Global temperatures drop back

Figure 1

The 12 month moving average of Global temperatures has fallen back in the last few months, after climbing quite sharply for the last four years or so. I’ve included a plot of both the CRUTEM4 and GISS monthly series as you can see (fig 1). I like to use a 12 month moving average because it’s a simple way of removing any seasonality, I’ve added a linear trend for both even though it’s probably not correct or in any way scientific. The linear trends are not aligned because the Americans use the 1961-1990 long-term averages to calculate their anomalies, whilst the British in their wisdom still use the 1951-1980 averages. The rate of increase in global warming is higher in the GISS series during the last 50 years at +0.292°C per decade, as opposed to the slightly lower +0.273°C using the CRUTEM4 series. For a bit of fun (yes I am weird), I thought that I would overlay the El Niño events of recent years (reddish vertical bands). I did read somewhere, that there was a strong correlation between global temperatures and ENSO, so I thought that I’d see if there was. Well that does seem to be true in some events, but not all. The 1991-1992 El Niño for instance, although the cooling that did occur then may have been due to the dust released in the Mount Pinatubo eruption at around that time. Talking of volcanic events the next chart (fig 2) is for the last 30 years and shows all volcanic events during that time, although I’ve only include the ones that scored 4 or higher on the VEI scale. You’ll also notice that the linear trend for both series is much lower during the last 30 years than it was in the last 50 years in the first chart. I have written about this before with regard to linear trends and the CET series, it can be misleading and I’m not going to bother to go into it all over again.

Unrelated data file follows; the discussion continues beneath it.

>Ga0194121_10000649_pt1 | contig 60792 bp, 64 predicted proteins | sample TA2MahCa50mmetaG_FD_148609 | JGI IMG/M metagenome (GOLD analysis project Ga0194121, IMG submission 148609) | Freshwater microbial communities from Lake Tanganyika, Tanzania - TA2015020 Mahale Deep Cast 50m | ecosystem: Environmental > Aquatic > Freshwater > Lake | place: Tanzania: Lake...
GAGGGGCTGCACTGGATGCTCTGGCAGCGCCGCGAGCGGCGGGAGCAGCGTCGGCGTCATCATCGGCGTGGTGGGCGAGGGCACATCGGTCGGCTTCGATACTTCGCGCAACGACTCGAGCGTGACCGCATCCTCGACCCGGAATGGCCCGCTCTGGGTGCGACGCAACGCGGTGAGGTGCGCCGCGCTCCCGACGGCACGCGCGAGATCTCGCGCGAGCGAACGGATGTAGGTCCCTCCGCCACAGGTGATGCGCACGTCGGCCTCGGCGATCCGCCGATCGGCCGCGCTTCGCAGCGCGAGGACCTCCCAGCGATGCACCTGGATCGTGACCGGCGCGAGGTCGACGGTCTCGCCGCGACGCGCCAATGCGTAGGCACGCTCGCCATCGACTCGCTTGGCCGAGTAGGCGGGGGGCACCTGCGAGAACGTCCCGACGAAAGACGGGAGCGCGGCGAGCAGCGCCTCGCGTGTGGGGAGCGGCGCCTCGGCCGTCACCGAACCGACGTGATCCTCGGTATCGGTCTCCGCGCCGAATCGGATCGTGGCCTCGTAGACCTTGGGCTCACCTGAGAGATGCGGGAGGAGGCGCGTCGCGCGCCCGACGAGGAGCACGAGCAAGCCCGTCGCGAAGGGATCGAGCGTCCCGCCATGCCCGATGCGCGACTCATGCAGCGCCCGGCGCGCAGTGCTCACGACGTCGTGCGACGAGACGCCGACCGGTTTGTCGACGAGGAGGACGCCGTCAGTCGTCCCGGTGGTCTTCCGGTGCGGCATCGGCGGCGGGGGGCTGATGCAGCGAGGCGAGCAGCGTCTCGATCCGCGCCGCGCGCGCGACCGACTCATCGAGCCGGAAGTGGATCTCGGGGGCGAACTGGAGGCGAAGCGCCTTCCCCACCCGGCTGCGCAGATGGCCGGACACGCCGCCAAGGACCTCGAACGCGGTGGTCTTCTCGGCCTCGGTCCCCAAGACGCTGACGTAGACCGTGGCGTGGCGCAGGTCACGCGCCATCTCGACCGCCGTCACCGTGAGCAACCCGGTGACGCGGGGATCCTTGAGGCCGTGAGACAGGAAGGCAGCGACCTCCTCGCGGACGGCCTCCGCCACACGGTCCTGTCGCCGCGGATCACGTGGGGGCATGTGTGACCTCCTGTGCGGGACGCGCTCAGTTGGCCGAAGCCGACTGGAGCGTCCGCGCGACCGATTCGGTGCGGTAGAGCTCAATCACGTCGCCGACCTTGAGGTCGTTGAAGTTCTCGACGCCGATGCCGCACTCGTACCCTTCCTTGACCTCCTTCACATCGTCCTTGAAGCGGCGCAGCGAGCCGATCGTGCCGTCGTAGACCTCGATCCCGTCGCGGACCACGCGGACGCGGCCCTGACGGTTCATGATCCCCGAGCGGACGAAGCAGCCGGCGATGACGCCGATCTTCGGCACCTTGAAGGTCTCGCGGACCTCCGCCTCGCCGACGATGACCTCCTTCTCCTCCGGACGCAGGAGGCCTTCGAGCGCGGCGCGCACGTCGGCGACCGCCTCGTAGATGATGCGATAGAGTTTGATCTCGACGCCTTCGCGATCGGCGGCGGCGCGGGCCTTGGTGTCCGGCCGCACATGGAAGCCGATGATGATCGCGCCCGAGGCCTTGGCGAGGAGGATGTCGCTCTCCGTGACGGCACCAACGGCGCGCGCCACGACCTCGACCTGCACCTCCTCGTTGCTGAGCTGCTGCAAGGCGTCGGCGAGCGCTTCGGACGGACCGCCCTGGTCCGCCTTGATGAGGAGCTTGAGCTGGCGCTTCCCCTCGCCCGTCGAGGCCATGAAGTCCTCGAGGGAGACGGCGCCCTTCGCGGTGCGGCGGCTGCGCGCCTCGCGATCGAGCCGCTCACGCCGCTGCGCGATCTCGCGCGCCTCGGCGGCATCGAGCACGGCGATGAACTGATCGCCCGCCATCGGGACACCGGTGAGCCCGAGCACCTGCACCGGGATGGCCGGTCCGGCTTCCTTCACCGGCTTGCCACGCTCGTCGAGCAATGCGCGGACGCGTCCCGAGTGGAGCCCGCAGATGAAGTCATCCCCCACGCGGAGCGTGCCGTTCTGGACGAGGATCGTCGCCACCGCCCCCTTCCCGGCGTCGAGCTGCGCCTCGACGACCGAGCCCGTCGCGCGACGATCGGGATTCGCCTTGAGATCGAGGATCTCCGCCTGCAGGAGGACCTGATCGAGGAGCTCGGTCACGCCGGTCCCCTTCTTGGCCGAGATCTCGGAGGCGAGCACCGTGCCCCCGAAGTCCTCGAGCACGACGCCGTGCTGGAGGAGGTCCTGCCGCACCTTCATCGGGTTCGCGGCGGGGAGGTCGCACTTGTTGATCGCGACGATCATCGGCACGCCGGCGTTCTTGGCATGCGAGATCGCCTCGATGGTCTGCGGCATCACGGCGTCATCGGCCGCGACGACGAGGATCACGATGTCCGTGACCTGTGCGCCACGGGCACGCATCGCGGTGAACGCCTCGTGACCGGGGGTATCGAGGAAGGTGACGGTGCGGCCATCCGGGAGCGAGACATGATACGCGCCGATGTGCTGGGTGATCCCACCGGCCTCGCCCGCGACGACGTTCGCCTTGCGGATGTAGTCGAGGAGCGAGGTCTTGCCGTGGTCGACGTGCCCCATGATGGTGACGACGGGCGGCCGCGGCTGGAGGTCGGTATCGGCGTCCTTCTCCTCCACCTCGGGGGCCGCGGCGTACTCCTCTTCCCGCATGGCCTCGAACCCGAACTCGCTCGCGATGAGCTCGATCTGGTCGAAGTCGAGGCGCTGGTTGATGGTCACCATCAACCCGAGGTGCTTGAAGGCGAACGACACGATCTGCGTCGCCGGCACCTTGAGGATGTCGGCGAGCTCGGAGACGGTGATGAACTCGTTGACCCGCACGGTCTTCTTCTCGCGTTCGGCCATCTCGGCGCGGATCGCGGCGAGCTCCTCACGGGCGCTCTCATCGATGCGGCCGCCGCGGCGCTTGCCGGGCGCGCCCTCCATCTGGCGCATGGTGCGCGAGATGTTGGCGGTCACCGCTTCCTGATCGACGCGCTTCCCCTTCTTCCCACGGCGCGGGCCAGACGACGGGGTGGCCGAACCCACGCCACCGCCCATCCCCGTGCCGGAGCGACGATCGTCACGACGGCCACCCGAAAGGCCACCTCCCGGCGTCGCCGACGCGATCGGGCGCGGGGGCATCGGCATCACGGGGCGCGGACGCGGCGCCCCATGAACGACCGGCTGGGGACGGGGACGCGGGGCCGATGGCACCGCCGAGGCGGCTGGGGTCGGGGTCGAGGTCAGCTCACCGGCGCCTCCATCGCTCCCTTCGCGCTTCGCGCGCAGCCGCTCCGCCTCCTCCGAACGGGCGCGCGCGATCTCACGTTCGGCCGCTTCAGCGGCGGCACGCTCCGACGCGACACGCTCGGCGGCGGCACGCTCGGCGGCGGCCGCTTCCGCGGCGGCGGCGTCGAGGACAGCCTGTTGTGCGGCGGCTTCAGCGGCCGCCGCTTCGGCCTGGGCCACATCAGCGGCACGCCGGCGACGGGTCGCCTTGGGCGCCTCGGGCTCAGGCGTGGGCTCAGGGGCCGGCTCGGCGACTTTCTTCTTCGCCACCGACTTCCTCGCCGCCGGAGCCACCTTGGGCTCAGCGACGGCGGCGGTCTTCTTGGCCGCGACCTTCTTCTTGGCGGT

Cold start to January across Russia and Eastern Europe

Figure 1 – Data courtesy of NCEP